Bill 6 meeting in Lethbridge draws crowd of nearly 1000 people



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Related

  • Alberta farmers sound off as controversial Bill 6 is debated in legislature

  • Bill 6 passes third reading after heated debate

    Carlier said he is reaching out to industry groups now to see if they can assist on finding the best people.

    READ MORE: Alberta government looks for experts to help develop Bill 6 regulations

    There would be between 10 and 12 members for each of the six groups.

    “We’re looking to have a very broad cross-representation from farming and ranching stakeholder groups as well as from labourers and workers themselves,” said Carlier.

    He said the hope is to get the groups organized by mid-February.

    “It's still a work in progress,” he said.

    The new law gives workers compensation benefits to paid farm workers injured on the job effective Jan. 1 of this year.

    It also puts farms under the Occupational Health and Safety Act.

    Farms must meet a basic standard of care until specific rules and regulations are hashed out in the next year to 18 months.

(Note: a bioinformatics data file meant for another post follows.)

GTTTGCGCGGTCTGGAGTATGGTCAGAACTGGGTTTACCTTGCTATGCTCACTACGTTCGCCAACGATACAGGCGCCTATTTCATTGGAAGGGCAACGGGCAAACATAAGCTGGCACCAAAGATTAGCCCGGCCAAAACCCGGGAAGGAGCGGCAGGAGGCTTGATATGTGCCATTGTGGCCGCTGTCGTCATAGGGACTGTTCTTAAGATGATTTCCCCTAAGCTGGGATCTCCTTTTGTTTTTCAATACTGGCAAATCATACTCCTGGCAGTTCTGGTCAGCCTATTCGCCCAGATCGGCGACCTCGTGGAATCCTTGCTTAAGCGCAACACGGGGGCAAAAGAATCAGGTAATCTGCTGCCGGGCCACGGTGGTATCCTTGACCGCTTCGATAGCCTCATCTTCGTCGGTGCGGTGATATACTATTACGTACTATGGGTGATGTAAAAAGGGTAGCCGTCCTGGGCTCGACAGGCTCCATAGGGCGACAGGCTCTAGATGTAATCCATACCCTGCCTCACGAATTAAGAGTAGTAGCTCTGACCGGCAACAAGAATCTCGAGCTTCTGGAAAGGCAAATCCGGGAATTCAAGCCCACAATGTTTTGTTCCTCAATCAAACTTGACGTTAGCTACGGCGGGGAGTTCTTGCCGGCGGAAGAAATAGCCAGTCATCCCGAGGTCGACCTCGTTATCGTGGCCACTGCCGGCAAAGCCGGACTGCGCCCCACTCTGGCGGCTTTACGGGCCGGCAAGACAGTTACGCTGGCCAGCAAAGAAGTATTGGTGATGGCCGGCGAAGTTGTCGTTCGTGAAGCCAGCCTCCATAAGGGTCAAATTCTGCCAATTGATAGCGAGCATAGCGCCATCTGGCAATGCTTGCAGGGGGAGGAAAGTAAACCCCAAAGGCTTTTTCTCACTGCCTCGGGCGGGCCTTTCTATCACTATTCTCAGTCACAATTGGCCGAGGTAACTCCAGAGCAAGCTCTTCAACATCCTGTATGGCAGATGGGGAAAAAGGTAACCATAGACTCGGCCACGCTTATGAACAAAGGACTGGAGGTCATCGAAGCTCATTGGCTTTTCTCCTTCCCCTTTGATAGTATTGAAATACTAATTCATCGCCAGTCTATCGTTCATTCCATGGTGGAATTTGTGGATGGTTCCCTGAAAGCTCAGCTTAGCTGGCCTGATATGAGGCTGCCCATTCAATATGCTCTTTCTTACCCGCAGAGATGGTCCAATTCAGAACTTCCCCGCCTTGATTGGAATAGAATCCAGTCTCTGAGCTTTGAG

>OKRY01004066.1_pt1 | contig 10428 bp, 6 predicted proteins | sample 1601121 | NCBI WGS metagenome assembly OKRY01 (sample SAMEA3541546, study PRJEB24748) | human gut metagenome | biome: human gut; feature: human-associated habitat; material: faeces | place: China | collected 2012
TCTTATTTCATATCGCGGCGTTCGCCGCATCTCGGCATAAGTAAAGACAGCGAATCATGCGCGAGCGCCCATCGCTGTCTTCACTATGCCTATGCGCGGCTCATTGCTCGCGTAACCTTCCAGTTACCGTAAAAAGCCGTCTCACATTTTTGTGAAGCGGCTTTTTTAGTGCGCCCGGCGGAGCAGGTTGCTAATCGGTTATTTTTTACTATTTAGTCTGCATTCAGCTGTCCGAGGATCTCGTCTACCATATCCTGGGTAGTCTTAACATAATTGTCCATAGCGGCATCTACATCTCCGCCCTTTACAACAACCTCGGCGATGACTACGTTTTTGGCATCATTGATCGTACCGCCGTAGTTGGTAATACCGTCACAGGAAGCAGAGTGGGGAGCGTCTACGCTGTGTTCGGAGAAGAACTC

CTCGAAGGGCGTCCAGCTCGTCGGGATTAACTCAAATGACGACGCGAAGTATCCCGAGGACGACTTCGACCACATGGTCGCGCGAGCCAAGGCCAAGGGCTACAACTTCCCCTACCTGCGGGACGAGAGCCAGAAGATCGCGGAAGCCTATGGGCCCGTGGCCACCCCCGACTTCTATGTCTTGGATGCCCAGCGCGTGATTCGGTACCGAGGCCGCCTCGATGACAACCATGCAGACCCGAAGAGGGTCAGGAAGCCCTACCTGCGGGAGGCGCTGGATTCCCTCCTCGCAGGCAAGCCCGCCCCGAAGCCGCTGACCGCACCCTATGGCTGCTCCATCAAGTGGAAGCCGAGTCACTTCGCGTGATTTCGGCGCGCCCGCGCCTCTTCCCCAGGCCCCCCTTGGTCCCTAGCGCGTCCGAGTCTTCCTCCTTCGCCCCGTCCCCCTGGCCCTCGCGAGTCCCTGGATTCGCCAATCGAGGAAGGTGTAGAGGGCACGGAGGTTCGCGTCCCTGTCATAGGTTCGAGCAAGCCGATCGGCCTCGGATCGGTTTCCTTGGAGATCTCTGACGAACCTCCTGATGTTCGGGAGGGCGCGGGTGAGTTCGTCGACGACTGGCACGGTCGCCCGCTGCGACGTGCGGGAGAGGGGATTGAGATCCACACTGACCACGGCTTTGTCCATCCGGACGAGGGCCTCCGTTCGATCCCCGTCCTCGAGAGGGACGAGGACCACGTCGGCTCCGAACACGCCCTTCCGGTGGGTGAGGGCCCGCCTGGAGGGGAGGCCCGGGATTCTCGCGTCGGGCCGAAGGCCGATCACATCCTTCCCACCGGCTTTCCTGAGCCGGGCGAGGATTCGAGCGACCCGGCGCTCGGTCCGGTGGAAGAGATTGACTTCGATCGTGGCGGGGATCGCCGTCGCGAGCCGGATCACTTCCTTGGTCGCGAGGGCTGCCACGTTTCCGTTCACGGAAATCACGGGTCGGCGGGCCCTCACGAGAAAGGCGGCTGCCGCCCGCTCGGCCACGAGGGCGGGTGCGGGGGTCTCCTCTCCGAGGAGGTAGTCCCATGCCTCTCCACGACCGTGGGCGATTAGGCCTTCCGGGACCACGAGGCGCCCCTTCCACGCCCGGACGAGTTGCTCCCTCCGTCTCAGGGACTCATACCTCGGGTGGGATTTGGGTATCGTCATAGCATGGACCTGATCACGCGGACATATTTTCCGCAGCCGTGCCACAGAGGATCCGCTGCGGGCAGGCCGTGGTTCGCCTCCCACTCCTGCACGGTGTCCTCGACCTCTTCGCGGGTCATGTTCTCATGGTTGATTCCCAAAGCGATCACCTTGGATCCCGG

READ MORE: Alberta Beef Producers meeting in Red Deer to develop Bill 6 strategy

    The farm safety bill passed late last year against a backdrop of angry protests from farmers.

    Alberta was the only jurisdiction in Canada without employment standards coverage for farm and ranch workers and one of the few without WCB coverage when the NDP government introduced the legislation last fall.

    Opponents have said they are concerned the regulations will cripple family farms with too much red tape or will have blanket regulations that are unworkable and unadaptable to farm operations.

    READ MORE: ‘We’re listening’ – Alberta government takes to the airwaves to promote Bill 6

    The opposition Wildrose and Progressive Conservative parties have said the legislation moved too far too fast in the house and that more discussion was needed.

    Some farmers have said they fear the legislation will not only destroy the profitability of their operations but also prevent moms and dads from passing the farm culture on to their children.

    Premier Rachel Notley has stressed the legislation does not apply to family members and that the farm tradition will not be endangered.

    READ MORE – ‘Rachel Notley has to go’: Hundreds rally outside Alberta Legislature